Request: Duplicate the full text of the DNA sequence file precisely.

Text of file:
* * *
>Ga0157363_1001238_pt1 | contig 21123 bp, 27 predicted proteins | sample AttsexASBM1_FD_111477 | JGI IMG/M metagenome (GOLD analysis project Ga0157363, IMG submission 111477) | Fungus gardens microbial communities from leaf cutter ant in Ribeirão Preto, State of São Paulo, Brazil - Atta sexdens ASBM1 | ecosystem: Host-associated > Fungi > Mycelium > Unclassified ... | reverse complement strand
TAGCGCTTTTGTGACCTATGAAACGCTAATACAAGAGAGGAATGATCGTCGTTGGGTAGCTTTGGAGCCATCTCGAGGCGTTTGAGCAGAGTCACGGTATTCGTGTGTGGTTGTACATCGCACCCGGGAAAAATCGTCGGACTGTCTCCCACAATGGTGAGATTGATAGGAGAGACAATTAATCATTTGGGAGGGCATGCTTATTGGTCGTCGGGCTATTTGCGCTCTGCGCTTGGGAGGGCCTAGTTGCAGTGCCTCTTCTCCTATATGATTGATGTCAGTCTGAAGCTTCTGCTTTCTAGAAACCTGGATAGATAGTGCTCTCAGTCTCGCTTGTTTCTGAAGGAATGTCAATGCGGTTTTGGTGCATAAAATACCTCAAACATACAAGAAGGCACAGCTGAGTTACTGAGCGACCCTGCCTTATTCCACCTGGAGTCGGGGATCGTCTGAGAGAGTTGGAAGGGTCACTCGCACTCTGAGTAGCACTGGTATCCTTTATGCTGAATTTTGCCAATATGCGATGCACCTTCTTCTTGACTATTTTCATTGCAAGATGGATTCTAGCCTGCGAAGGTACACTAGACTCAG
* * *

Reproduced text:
>Ga0157363_1001238_pt1 | contig 21123 bp, 27 predicted proteins | sample AttsexASBM1_FD_111477 | JGI IMG/M metagenome (GOLD analysis project Ga0157363, IMG submission 111477) | Fungus gardens microbial communities from leaf cutter ant in Ribeirão Preto, State of São Paulo, Brazil - Atta sexdens ASBM1 | ecosystem: Host-associated > Fungi > Mycelium > Unclassified ... | reverse complement strand
TAGCGCTTTTGTGACCTATGAAACGCTAATACAAGAGAGGAATGATCGTCGTTGGGTAGCTTTGGAGCCATCTCGAGGCGTTTGAGCAGAGTCACGGTATTCGTGTGTGGTTGTACATCGCACCCGGGAAAAATCGTCGGACTGTCTCCCACAATGGTGAGATTGATAGGAGAGACAATTAATCATTTGGGAGGGCATGCTTATTGGTCGTCGGGCTATTTGCGCTCTGCGCTTGGGAGGGCCTAGTTGCAGTGCCTCTTCTCCTATATGATTGATGTCAGTCTGAAGCTTCTGCTTTCTAGAAACCTGGATAGATAGTGCTCTCAGTCTCGCTTGTTTCTGAAGGAATGTCAATGCGGTTTTGGTGCATAAAATACCTCAAACATACAAGAAGGCACAGCTGAGTTACTGAGCGACCCTGCCTTATTCCACCTGGAGTCGGGGATCGTCTGAGAGAGTTGGAAGGGTCACTCGCACTCTGAGTAGCACTGGTATCCTTTATGCTGAATTTTGCCAATATGCGATGCACCTTCTTCTTGACTATTTTCATTGCAAGATGGATTCTAGCCTGCGAAGGTACACTAGACTCAG